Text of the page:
All seniors get welfare from 2014

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All seniors get welfare from 2014

The incoming government of Park Geun-hye will expand welfare benefits for all seniors over 65 starting from July 2014.

Fulfilling an election campaign pledge, all seniors will receive monthly benefits of between 40,000 won ($37) and 200,000 won based on income, the presidential transition team said yesterday.

The team said seniors in the bottom 70 percent of income earners will be eligible for payments of between 140,000 won and 200,000 won if they are also enrolled in the National Pension Service, the Korean equivalent of the U.S. Social Security System.

Seniors below the 70th percentile who are not in the pension service will receive the full 200,000 won.

People in the top 30 percent of income will receive between 40,000 and 100,000 won if they are not enrolled in the National Pension Service and 40,000 won if they are.

Currently, affluent seniors do not receive any old-age welfare benefits. Seniors below the 70th percentile in income receive around 95,000 won monthly, an amount many analysts say is insufficient.

During her election campaign Park pledged to extend the basic old-age benefit to all seniors regardless of income bracket and double the payment received to 200,000.

The transition team originally intended to make the subsidies available starting from next January but said it had to postpone the plan because of budget considerations and the need to pass the measure in the National Assembly.

More than seven million seniors are expected to be eligible for the payments by 2017.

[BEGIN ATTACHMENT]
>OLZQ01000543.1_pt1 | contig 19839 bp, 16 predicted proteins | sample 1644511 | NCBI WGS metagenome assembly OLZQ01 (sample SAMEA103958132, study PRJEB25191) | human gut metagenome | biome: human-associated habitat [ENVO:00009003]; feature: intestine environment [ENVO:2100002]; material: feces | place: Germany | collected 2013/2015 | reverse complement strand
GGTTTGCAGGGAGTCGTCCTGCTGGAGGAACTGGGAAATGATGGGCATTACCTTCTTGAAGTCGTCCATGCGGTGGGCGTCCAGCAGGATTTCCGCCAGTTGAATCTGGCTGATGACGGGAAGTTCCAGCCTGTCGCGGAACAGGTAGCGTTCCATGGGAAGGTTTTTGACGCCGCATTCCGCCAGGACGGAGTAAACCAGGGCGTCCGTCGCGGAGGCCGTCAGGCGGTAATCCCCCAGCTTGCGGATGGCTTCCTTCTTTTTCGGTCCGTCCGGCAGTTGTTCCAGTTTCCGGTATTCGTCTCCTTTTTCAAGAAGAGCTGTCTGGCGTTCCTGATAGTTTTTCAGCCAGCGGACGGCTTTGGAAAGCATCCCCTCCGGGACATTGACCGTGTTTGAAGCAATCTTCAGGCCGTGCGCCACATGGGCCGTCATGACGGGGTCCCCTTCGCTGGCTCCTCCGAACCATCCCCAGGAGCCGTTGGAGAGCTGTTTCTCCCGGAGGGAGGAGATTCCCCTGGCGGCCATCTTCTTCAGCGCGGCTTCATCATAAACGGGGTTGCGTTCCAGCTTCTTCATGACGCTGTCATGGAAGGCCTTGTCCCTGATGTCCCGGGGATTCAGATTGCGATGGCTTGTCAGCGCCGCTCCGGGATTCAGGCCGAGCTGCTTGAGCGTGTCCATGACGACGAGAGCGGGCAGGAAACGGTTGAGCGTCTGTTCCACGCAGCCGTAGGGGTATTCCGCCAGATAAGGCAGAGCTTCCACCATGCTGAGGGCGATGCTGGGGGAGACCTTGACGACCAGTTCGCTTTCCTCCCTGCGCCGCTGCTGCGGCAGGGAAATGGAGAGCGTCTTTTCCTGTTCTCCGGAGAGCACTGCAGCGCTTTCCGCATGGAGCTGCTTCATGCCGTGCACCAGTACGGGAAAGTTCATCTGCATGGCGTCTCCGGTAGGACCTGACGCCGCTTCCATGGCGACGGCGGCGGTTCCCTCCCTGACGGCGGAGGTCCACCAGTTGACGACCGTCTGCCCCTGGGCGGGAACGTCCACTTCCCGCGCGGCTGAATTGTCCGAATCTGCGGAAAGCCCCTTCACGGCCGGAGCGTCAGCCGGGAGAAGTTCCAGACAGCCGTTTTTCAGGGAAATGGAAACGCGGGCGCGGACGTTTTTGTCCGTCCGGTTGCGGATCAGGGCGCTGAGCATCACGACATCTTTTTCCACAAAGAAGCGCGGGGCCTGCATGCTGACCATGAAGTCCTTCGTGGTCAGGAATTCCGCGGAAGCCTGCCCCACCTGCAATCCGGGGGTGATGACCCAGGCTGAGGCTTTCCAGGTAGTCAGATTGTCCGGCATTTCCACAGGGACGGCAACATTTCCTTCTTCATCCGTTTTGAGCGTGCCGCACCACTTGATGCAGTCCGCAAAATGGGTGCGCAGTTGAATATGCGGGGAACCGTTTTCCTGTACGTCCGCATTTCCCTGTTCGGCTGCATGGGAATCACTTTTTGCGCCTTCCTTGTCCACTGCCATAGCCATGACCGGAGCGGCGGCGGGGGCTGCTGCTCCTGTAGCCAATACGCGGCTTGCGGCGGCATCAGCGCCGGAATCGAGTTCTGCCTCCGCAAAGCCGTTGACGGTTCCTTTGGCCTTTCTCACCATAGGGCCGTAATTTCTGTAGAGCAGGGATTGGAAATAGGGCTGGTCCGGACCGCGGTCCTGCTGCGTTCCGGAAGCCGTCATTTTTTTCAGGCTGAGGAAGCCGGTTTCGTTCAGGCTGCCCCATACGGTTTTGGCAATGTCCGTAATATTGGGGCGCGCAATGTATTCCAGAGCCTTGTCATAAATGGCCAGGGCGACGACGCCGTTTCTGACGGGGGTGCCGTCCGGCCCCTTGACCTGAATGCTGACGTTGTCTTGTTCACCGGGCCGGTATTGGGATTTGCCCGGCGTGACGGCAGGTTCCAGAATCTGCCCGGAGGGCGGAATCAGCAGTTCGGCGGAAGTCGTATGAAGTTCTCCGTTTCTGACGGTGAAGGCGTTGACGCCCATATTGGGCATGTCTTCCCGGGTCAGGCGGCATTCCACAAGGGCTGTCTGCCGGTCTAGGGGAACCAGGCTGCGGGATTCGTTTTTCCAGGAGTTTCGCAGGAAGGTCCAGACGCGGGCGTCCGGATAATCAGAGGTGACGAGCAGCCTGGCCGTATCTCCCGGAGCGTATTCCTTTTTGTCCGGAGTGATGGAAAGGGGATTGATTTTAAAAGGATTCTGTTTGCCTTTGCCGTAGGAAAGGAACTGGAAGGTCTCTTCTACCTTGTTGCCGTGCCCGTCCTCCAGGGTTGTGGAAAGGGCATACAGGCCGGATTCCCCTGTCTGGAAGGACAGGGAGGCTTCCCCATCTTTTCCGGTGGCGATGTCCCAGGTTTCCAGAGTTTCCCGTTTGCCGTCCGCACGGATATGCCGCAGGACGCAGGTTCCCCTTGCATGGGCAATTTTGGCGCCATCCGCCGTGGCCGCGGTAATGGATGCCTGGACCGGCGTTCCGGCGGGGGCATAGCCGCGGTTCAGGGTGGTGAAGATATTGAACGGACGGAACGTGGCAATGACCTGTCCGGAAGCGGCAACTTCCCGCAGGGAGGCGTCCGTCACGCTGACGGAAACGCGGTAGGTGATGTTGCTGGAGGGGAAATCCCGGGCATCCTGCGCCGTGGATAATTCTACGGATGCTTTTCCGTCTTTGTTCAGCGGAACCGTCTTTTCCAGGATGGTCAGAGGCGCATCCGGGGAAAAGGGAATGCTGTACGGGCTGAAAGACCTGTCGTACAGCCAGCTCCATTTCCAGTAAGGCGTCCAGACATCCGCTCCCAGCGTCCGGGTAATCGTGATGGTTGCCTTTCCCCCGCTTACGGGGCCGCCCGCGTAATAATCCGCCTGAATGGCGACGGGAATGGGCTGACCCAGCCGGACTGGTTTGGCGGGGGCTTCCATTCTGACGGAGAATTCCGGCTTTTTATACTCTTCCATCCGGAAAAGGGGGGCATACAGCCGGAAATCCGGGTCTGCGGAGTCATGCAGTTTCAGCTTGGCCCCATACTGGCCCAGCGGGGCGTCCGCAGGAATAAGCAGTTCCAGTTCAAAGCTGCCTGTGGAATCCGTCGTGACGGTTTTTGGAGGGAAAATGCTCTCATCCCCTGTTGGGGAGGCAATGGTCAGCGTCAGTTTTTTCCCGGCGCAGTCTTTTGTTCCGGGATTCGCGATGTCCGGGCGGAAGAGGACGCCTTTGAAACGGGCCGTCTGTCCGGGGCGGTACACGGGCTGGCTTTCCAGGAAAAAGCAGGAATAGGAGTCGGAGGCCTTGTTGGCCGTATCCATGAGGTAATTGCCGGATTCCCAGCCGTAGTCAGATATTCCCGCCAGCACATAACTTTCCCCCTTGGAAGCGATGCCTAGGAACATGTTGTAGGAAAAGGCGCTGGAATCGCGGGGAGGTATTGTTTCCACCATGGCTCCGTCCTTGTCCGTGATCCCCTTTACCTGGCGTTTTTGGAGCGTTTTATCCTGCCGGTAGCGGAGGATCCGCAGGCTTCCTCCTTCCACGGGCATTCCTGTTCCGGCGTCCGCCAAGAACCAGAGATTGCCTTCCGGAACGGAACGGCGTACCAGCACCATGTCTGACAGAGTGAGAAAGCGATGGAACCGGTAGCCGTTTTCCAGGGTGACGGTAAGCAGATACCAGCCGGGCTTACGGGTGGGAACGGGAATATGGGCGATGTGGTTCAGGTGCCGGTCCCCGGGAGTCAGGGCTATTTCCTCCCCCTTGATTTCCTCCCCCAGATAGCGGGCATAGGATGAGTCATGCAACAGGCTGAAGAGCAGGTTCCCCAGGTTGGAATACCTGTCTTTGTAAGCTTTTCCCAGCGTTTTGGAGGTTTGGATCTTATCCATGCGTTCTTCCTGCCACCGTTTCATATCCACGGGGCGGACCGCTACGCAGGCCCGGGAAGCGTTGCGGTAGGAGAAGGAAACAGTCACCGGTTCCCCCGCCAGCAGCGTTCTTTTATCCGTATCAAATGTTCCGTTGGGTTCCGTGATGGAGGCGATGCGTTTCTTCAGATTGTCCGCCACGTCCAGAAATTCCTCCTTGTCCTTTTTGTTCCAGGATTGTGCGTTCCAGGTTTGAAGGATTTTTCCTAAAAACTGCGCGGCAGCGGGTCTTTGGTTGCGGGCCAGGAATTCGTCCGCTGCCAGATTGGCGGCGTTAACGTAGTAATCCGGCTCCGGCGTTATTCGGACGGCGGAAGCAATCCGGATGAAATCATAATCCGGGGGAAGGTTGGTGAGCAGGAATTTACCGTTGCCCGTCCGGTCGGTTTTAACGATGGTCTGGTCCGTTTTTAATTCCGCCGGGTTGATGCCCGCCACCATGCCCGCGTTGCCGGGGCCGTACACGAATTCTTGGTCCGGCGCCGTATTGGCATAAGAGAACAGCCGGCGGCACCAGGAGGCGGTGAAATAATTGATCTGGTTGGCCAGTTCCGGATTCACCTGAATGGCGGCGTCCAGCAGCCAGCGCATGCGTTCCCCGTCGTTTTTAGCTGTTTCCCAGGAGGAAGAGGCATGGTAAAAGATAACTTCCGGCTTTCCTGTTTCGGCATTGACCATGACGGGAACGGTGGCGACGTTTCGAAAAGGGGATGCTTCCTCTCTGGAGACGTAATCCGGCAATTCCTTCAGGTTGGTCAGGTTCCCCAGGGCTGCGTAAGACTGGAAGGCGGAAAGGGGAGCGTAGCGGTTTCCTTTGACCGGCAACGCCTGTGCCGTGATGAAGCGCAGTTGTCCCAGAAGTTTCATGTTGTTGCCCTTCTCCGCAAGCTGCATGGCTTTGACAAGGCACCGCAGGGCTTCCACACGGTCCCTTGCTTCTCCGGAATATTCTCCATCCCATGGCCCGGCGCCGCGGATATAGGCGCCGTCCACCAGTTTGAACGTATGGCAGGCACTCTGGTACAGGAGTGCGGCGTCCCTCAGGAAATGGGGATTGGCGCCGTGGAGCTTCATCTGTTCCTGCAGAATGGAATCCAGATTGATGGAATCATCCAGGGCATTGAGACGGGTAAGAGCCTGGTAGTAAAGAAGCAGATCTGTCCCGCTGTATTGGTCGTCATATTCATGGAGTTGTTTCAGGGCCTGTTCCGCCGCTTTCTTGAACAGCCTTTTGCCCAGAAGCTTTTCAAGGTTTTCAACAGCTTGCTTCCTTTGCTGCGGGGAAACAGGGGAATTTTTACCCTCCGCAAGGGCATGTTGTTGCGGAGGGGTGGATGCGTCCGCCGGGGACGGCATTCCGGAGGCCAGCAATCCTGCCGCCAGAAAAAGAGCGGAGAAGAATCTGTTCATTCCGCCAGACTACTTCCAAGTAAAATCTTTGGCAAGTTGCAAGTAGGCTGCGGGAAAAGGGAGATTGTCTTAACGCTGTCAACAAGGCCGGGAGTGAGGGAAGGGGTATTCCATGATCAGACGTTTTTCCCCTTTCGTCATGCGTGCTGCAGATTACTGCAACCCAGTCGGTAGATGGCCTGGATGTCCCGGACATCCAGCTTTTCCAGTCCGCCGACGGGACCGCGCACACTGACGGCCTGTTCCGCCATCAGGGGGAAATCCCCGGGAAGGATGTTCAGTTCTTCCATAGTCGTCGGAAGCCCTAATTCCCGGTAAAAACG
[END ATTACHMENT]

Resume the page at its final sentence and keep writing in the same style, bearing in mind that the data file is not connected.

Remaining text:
Financing the program through 2017 is expected to cost over 40 trillion won. The transition team has currently allocated 30 trillion won for the payments.

The transition team last month proposed to fund the new payments partially through National Pension Service funds but backpedaled after a public backlash, especially from the younger generation.

In that plan, 30 percent of funds for the senior subsidies would have come from the National Pension Service.

The National Pension Service, with assets of 391 trillion won, is paid into by salaried workers and helps fund their retirements after the age of 61, while the basic old-age subsidy is paid from government funds.

With the aging of Korean society, the National Pension Service is expected to be depleted within the next 50 years, leaving the younger generation concerned about their retirement plans.

“By principle, the financing of the basic old-age subsidy will come from national and district government funds,” said Choi Sung-jae, Park’s employment and welfare senior secretary.

But some backlash is expected from National Pension Service subscribers regarding the differences in payments between them and people not in the system.

Some people reaching retirement age are opting to bail out of the National Pension Service, for which they pay monthly premiums, saying that the new senior subsidy plan pays more.

The Korea Development Institute released a study yesterday, saying that old-age welfare payments should take into consideration the economic standing of the seniors and especially whether they live with their children or are financially independent. Otherwise, support may be given to those who don’t need it, the KDI said.

In a 2011 study on public pension plans and seniors in poverty, the KDI found that the poverty rate was 70.9 percent for independent senior households without a working person between 18-64 years old compared to 18.7 percent for seniors living with their children and family.

But seniors living independently from their children earned an average annual income of 1.15 million won individually and 4.49 million combined with their spouse. Meanwhile, seniors living with their children earned an average annual income of 620,000 won, which is considerably less, but they were also being supported by their families.

The presidential transition team also announced it would increase senior employment opportunities by 50,000 jobs per year.

By Sarah Kim []

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